The isolation of the SNG2 gene demonstrates that SCT is another example from an emerging class of acyltransferases that are homologous to serine carboxypeptidases. Only two other examples of SCPL proteins that catalyse transacylation reactions in vivo are known. One of these is SMT, the enzyme responsible for the final step in sinapoylmalate biosynthesis (Lehfeldt et al., 2000). The other is an isobutyryl acyltransferase involved in the synthesis of 2,3,4-tri-O-isobutyrylglucose in wild tomato trichomes (Li and Steffens, 2000). Both of these enzymes are similar to SCT in that they use 1-O-acylglucosides as activated acyl donors in the transacylation reactions that they catalyse. Before the genes encoding these enzymes were isolated, it had not been anticipated that these acyltransferases would be similar to serine carboxypeptidases as carboxypeptidases catalyse distinctly different reactions in which they act as hydrolases that use pro teins and peptides as substrates. Interestingly, carboxypeptidase Y has been shown to catalyse transacylation reactions with amino acids or amino acid derivatives as nucleophiles in vitro; however, it can do so only under alkaline conditions that are not physiologically relevant (Breddam et al., 1980; Widmer et al., 1980). Thus, although SCT, SMT and the Lycopersicon pennellii isobutyryl acyltransferase share significant amino acid identity with carboxypeptidase Y, including at least three inferred active site residues, the structures of the plant proteins must differ from classical carboxypeptidases in such a way as to facilitate the binding of their very different substrates and to favour the transacylation that these enzymes catalyse.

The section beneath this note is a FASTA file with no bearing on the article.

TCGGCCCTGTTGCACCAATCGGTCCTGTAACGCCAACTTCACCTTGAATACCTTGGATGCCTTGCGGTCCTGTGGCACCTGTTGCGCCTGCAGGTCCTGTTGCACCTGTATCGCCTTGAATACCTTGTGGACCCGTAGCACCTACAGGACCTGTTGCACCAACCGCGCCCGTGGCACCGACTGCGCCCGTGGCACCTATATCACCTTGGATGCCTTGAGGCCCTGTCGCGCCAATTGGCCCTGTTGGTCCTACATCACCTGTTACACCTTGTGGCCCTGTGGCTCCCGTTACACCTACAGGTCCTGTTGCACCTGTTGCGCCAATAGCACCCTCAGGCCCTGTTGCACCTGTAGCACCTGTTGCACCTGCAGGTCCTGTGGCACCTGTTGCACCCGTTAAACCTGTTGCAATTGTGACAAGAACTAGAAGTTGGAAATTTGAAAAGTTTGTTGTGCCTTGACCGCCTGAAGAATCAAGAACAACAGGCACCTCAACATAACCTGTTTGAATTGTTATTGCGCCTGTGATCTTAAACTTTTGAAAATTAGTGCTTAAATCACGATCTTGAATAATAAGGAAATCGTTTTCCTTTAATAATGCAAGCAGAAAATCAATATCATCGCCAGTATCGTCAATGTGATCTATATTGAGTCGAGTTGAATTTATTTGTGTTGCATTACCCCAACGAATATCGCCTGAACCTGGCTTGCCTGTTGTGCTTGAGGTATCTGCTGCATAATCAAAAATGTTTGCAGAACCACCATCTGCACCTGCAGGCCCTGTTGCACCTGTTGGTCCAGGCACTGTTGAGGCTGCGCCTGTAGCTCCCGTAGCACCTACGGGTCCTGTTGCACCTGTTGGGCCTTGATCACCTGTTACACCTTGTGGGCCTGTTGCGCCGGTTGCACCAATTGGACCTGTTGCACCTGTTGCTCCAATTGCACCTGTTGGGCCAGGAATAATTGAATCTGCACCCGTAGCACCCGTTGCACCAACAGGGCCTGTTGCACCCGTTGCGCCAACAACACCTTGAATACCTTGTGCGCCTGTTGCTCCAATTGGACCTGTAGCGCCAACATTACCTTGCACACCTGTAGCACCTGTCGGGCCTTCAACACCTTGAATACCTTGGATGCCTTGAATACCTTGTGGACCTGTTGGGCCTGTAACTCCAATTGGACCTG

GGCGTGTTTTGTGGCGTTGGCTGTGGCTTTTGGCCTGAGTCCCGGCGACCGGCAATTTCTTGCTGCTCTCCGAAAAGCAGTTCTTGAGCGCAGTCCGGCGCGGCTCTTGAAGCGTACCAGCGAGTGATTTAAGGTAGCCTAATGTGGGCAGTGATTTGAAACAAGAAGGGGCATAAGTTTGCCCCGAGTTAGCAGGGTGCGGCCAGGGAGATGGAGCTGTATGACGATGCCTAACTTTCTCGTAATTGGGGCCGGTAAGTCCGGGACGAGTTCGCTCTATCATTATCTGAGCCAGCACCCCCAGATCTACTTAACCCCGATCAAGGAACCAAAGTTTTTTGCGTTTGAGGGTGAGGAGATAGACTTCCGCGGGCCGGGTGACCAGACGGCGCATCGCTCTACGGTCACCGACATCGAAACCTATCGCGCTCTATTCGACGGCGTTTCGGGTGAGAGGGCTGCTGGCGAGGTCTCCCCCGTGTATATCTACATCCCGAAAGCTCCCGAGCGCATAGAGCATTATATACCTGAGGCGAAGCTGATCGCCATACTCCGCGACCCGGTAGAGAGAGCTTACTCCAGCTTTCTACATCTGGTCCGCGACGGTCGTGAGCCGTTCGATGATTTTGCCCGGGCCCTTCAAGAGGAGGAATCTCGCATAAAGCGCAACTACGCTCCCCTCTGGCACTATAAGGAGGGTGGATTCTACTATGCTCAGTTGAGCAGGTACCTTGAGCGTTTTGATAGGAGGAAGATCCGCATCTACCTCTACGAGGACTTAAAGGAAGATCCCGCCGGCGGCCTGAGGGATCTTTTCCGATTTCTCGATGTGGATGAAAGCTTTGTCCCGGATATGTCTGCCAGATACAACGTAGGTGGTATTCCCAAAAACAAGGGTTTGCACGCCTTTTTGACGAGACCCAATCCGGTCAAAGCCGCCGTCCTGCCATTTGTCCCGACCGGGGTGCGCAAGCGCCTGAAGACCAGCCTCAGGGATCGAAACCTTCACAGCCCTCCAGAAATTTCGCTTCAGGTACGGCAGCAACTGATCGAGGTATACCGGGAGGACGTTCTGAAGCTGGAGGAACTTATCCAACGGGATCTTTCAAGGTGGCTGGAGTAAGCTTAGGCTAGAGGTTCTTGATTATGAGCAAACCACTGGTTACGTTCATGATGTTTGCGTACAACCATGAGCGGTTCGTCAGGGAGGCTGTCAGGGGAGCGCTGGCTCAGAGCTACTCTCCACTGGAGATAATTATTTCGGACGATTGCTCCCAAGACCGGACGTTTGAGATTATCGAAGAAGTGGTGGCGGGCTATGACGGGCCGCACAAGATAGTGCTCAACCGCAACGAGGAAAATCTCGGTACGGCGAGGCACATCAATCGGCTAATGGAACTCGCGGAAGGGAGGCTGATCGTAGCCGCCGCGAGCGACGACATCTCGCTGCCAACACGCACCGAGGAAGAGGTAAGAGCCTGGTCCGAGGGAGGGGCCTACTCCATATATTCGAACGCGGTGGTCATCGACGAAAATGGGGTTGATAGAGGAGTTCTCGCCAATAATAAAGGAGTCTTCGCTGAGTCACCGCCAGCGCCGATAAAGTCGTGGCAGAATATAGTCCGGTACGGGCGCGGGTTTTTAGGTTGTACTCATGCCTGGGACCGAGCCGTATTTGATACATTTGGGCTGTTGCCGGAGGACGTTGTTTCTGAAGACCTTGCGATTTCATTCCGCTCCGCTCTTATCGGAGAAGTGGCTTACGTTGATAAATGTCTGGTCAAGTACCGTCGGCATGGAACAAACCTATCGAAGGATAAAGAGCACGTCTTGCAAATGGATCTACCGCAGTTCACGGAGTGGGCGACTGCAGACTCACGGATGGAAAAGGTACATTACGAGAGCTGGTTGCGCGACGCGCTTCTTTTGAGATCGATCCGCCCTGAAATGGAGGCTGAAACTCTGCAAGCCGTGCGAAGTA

A common feature of serine carboxypeptidases as well as other members of the α/β hydrolase superfamily of proteins is the presence of conserved serine, histidine and aspartic acid active site residues that make up the so-called catalytic triad (Bech and Breddam, 1989; Hayashi et al., 1973, 1975; Liao and Remington, 1990; Liao et al., 1992; Ollis et al., 1992). Presumably, SCT also utilizes the three conserved residues for catalysis, perhaps by nucleophilic attack of S178 on the ester bond of sinapoylglucose, thereby generating a sinapoylated enzyme intermediate. This mechanism would be consistent with previous studies on the reaction kinetics of SCT isolated from B. napus which indicated that SCT has a double displacement mechanism of catalysis (Vogt et al., 1993), typical of serine carboxypeptidases. Despite these similarities, the reaction catalysed by SCT is distinct from that catalysed by carboxypeptidase Y in that carboxypeptidase Y uses water as a nucleophile to cleave the acyl intermediate formed in the first phase of the reaction that it catalyses. In contrast, SCT would have to exclude water from its active site in order to use the hydroxyl of choline as a nucleophile. Without the exclusion of water, SCT would be expected to function as a sinapoylglucose esterase instead of an acyltransferase. Thus, if the catalytic mechanism of SCT is similar to that of carboxypeptidase Y, SCT must employ specific residues or perhaps protein conformations that prevent water from rapidly hydrolysing the sinapoylated enzyme intermediate. Alternatively, S178 may act as a base during catalysis, deprotonating the hydroxyl of choline, thereby facilitating its direct nucleophilic attack on the ester linkage of sinapoylglucose, and obviating the need for exclusion of water from the enzyme's active site. Such a mechanism has recently been postulated for MhpC, a C–C hydrolase from E. coli which, like SCT, SMT and carboxypeptidase Y, employs a catalytic triad (Fleming et al., 2000).